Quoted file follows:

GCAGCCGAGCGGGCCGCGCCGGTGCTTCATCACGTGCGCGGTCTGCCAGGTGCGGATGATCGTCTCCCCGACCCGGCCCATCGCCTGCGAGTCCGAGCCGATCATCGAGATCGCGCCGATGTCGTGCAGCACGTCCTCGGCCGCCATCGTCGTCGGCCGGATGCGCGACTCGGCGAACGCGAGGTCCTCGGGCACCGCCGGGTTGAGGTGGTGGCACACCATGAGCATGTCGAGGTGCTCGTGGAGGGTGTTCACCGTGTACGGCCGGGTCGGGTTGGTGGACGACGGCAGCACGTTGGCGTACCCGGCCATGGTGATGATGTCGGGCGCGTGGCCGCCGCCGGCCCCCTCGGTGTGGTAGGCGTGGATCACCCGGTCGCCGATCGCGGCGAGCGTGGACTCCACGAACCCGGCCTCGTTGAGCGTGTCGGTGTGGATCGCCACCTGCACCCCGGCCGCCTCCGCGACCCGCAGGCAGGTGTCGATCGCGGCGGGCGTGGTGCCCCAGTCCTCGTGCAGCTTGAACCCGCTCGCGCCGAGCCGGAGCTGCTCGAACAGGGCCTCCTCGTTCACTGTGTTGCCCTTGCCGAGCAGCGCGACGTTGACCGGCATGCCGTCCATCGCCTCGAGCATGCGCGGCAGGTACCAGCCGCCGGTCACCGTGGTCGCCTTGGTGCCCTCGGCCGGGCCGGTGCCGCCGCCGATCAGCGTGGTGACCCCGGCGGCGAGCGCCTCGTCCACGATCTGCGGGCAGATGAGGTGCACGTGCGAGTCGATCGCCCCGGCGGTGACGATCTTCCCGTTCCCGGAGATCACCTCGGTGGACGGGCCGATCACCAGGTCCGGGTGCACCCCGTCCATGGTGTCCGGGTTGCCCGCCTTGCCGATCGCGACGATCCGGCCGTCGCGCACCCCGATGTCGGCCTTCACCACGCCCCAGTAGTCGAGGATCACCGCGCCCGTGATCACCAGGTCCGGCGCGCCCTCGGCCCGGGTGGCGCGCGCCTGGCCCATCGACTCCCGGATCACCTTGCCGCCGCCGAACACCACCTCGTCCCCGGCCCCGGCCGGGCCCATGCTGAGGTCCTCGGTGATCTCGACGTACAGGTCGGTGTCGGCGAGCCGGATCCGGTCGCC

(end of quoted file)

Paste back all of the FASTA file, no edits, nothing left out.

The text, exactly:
GCAGCCGAGCGGGCCGCGCCGGTGCTTCATCACGTGCGCGGTCTGCCAGGTGCGGATGATCGTCTCCCCGACCCGGCCCATCGCCTGCGAGTCCGAGCCGATCATCGAGATCGCGCCGATGTCGTGCAGCACGTCCTCGGCCGCCATCGTCGTCGGCCGGATGCGCGACTCGGCGAACGCGAGGTCCTCGGGCACCGCCGGGTTGAGGTGGTGGCACACCATGAGCATGTCGAGGTGCTCGTGGAGGGTGTTCACCGTGTACGGCCGGGTCGGGTTGGTGGACGACGGCAGCACGTTGGCGTACCCGGCCATGGTGATGATGTCGGGCGCGTGGCCGCCGCCGGCCCCCTCGGTGTGGTAGGCGTGGATCACCCGGTCGCCGATCGCGGCGAGCGTGGACTCCACGAACCCGGCCTCGTTGAGCGTGTCGGTGTGGATCGCCACCTGCACCCCGGCCGCCTCCGCGACCCGCAGGCAGGTGTCGATCGCGGCGGGCGTGGTGCCCCAGTCCTCGTGCAGCTTGAACCCGCTCGCGCCGAGCCGGAGCTGCTCGAACAGGGCCTCCTCGTTCACTGTGTTGCCCTTGCCGAGCAGCGCGACGTTGACCGGCATGCCGTCCATCGCCTCGAGCATGCGCGGCAGGTACCAGCCGCCGGTCACCGTGGTCGCCTTGGTGCCCTCGGCCGGGCCGGTGCCGCCGCCGATCAGCGTGGTGACCCCGGCGGCGAGCGCCTCGTCCACGATCTGCGGGCAGATGAGGTGCACGTGCGAGTCGATCGCCCCGGCGGTGACGATCTTCCCGTTCCCGGAGATCACCTCGGTGGACGGGCCGATCACCAGGTCCGGGTGCACCCCGTCCATGGTGTCCGGGTTGCCCGCCTTGCCGATCGCGACGATCCGGCCGTCGCGCACCCCGATGTCGGCCTTCACCACGCCCCAGTAGTCGAGGATCACCGCGCCCGTGATCACCAGGTCCGGCGCGCCCTCGGCCCGGGTGGCGCGCGCCTGGCCCATCGACTCCCGGATCACCTTGCCGCCGCCGAACACCACCTCGTCCCCGGCCCCGGCCGGGCCCATGCTGAGGTCCTCGGTGATCTCGACGTACAGGTCGGTGTCGGCGAGCCGGATCCGGTCGCC